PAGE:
As much as I want to gush about the live action remake of Aladdin and its portrayal of this stellar Disney Princess, we’re going to keep things classic. Here’s the thing about Jasmine: she’s always been an exceptional and bold leader. She’s not here to be married off to some prince, and she doesn’t care what some creepy advisor has to say. She’s seen the streets of Agrabah, she’s been amongst her people, and she knows what they need. Romantic love might play a pivotal part in her story, but it’s Jasmine’s love for her people that makes her stand out among her sisters. (Watch now on Disney+)
Empathy can be hard. It gets even harder when you’re expected to empathize with someone so fundamentally different from you that you see literally an entire world from a different perspective. While there are some understandable criticisms of the film, there’s a lot can be learned from Pocahontas when it’s viewed as intended: as a work of fiction from the mid-nineties. At the end of the day, we could all do better to learn from those who don’t look like us. (Watch now on Disney+)
Tradition can be good. Unfortunately, it can also be outdated. It takes an insurmountable level of bravery to go against your history and culture to stand up for what you know to be right. But that’s exactly what Mulan did to save her friends, family and country. Couple that with the fact that the film goes on to tackle a major issue like gender bias? Yes, please. (Watch now on Disney+)
Princess Tiana might not be the first one of her counterparts to take her future into her own hands, but her determination is a bigger part of her identity than it is for her other strong-willed princess friends. T’s not here for wishing and hoping. She knows exactly what to do to achieve her dream, and she’ll work every moment of every day if that’s what it takes to make it happen. Extreme dedication might come with its pitfalls, but you’ll have to watch the movie to explore that one further. (Watch now on Disney+)
Going out of our comfort zone sucks. It’s hard, and it’s scary, and it doesn’t always work out how we’d hoped. But we can’t live our lives in a box. Or, in Rapunzel’s case, a tower. Despite being told of the endless horrors of the outside world, the girl wrangled her hair, packed her trusty frying pan, and went on a darn adventure. It was the best, worst, scariest, most perfect thing ever. You might notice that as we get into the later princesses, it gets more difficult to describe them with a singular word. That shift is a byproduct of Disney’s leading ladies getting more complex stories, and it’s a great one. (Watch now on Disney+)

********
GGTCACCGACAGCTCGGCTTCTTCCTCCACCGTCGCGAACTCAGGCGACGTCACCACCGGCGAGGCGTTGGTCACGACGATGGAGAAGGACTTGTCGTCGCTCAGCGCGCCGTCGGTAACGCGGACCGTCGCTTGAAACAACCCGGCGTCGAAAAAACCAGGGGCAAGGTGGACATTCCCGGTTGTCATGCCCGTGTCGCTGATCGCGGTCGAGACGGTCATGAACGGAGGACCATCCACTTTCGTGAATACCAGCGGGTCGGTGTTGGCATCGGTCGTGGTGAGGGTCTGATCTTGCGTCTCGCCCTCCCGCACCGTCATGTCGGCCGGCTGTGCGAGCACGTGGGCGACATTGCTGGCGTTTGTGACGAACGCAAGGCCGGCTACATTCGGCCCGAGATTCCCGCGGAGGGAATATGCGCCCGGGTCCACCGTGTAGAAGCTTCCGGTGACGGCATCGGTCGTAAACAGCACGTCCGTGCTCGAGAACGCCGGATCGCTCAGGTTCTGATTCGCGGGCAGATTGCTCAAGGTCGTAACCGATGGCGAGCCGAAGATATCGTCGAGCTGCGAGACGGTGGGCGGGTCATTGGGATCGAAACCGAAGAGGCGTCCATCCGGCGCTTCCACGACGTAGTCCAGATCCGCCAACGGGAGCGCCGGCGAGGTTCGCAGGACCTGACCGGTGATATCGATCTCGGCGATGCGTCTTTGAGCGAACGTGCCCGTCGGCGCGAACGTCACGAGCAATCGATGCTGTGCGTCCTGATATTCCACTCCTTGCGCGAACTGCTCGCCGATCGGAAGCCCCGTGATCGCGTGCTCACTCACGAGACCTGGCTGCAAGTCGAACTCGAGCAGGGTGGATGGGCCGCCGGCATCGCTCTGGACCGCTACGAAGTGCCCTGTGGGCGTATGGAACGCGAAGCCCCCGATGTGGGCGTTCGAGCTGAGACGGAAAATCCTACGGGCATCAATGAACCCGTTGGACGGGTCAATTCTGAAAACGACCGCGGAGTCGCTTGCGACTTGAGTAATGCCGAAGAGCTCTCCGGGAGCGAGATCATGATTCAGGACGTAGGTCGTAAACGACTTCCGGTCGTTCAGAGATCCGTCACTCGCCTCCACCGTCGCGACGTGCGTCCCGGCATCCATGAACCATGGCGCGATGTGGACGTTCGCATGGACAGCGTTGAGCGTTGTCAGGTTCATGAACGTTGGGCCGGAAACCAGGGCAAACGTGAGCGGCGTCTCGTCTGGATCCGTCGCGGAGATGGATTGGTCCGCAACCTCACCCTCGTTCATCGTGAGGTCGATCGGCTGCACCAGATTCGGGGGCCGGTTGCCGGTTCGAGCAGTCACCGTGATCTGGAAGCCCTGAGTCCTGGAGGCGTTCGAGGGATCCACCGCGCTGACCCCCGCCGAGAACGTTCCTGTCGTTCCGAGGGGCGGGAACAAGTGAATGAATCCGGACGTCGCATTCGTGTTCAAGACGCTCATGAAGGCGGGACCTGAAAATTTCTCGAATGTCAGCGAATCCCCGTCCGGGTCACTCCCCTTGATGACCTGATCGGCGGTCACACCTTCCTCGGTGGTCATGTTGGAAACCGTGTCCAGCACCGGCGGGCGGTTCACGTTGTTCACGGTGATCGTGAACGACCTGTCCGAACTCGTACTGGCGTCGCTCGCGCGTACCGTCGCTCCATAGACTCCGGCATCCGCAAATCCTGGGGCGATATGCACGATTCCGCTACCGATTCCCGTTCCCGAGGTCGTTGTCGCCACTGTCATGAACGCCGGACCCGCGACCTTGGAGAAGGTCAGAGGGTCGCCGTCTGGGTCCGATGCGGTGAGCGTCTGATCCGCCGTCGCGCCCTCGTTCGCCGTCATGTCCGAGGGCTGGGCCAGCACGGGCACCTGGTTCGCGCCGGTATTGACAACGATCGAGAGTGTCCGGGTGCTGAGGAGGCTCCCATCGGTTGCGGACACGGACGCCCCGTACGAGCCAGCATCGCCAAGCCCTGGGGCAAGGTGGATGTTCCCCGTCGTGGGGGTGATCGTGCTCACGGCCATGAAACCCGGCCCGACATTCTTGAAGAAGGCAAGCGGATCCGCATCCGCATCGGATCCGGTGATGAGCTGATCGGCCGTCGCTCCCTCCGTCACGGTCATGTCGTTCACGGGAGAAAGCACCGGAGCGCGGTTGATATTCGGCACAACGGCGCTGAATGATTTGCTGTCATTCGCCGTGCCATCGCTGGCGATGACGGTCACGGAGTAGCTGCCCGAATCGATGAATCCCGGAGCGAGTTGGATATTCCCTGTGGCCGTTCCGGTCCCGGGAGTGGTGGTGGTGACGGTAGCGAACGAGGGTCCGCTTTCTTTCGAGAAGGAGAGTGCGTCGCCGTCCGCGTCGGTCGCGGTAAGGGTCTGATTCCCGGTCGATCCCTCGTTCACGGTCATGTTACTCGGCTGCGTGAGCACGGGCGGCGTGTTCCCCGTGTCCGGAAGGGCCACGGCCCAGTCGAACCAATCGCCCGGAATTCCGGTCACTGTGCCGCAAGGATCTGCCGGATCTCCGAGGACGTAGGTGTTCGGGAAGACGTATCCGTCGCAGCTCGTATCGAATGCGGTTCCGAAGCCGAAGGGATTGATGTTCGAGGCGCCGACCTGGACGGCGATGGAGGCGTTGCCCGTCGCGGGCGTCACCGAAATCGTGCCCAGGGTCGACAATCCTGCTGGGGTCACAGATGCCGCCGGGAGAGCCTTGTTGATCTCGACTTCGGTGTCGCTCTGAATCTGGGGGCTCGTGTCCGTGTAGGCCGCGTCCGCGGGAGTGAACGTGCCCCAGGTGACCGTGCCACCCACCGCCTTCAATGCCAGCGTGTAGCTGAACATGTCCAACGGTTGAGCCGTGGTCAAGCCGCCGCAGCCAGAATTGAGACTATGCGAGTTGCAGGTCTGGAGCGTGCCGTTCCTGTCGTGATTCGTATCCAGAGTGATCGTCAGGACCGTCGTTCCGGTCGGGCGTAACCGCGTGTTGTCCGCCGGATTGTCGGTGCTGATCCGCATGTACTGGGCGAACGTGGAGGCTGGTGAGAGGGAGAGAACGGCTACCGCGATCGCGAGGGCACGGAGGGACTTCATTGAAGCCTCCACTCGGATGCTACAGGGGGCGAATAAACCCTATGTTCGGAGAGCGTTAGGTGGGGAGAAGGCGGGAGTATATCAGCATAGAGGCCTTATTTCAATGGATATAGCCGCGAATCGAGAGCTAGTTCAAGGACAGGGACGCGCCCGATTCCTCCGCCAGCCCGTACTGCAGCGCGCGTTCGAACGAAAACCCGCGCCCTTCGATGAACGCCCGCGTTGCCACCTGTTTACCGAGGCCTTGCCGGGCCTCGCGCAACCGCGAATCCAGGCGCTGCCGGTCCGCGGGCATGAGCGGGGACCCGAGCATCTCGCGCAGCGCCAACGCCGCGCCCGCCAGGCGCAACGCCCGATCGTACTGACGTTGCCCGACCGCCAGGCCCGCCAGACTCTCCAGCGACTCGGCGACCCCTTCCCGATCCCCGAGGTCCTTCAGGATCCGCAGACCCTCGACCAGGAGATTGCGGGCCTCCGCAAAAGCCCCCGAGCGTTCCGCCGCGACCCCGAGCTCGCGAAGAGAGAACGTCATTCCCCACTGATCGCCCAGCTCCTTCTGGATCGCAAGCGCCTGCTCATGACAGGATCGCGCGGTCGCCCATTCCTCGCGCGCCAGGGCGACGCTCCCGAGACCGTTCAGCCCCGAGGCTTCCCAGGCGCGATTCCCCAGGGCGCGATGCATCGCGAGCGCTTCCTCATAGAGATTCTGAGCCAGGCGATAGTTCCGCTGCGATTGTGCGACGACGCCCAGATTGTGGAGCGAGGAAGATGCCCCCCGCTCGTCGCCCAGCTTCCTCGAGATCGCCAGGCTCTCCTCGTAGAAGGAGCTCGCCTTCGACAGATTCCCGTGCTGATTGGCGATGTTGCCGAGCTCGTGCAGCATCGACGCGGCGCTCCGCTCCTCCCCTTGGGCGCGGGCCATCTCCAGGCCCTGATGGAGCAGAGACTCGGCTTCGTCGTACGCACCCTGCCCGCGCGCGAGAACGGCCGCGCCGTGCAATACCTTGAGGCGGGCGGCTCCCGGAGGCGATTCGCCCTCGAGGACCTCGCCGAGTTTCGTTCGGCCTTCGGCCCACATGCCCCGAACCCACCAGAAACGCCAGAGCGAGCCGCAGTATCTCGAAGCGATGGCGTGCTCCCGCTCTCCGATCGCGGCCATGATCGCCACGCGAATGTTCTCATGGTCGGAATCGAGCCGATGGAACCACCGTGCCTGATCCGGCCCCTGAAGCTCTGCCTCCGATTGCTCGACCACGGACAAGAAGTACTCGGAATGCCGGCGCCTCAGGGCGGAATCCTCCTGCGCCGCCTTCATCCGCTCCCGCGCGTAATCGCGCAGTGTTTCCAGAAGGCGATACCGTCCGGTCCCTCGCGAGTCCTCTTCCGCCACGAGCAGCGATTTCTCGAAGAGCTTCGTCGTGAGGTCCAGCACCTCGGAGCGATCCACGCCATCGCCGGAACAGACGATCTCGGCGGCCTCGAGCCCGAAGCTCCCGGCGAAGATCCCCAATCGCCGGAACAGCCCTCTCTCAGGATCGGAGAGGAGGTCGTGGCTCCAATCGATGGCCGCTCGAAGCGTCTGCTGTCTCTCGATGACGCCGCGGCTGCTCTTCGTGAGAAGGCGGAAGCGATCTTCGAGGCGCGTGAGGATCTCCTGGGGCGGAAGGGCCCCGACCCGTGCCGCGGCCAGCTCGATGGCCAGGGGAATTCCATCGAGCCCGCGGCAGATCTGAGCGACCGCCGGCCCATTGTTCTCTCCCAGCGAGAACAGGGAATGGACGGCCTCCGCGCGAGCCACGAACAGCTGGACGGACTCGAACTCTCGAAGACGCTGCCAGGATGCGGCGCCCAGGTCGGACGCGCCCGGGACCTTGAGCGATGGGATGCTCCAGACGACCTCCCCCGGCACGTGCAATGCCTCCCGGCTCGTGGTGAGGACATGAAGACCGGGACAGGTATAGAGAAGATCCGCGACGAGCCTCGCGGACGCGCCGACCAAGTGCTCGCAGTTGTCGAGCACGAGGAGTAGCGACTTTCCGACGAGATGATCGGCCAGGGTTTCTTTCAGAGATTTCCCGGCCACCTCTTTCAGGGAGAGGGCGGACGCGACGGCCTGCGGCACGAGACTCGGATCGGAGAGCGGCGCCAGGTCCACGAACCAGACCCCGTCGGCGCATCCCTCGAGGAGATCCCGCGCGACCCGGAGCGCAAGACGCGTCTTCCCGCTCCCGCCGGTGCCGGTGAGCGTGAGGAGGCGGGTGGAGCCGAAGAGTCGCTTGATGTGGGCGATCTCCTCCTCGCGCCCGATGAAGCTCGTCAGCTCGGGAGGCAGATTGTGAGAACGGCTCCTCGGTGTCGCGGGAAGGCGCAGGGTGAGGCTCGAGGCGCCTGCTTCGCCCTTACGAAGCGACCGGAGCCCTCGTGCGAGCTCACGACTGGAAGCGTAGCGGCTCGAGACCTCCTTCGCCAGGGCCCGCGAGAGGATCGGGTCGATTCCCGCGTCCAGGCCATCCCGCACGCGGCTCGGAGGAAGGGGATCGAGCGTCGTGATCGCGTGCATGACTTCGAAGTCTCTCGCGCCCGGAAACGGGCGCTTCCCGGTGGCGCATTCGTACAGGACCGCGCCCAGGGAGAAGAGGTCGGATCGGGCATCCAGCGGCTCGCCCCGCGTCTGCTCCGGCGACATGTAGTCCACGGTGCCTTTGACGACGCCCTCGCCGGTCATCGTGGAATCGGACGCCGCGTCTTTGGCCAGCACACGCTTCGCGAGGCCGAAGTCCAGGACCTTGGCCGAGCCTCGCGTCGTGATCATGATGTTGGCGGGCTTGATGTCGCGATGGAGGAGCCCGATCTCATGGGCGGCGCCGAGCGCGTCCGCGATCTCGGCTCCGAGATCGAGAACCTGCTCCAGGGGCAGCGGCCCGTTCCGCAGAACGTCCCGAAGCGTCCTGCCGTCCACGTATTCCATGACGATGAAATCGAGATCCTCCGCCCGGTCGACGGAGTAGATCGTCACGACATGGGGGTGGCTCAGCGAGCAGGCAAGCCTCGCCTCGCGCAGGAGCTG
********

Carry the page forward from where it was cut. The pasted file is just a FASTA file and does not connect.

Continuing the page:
If you had the chance to change your fate, would you? It’s totally OK that you read that sentence in Merida’s voice. Merida’s another victim of tradition, but she’s also got some selfishness in her. Her story dives into when that selfishness is appropriate in the face of tradition, and where we should take other folks’ needs into consideration. No spoilers or anything, but there are also some bears. (Watch now on Disney+)
Here we are at the final “official” princess. We’ve already discussed several of the others going against tradition, but Moana takes things a step further. History as she understands it tells her that she will fail if she leaves, her family tells her that the island will fail without her, and all the while her heart is telling her that she’s meant for something more. Turns out you can be there for your island and chase your dreams, if you play your cards in the right order. Moana tells us to never let the fears of generations before stop us from chasing what we know in our hearts to be true.
And there you have it. Eighty-two years of princesses. Eight decades of growth and change and narrative shifts as western culture evolved with the times. Twenty years from now we’ll have a whole new set of women added to this list. Maybe they’ll even put Anna where she belongs. (Watch now on Disney+)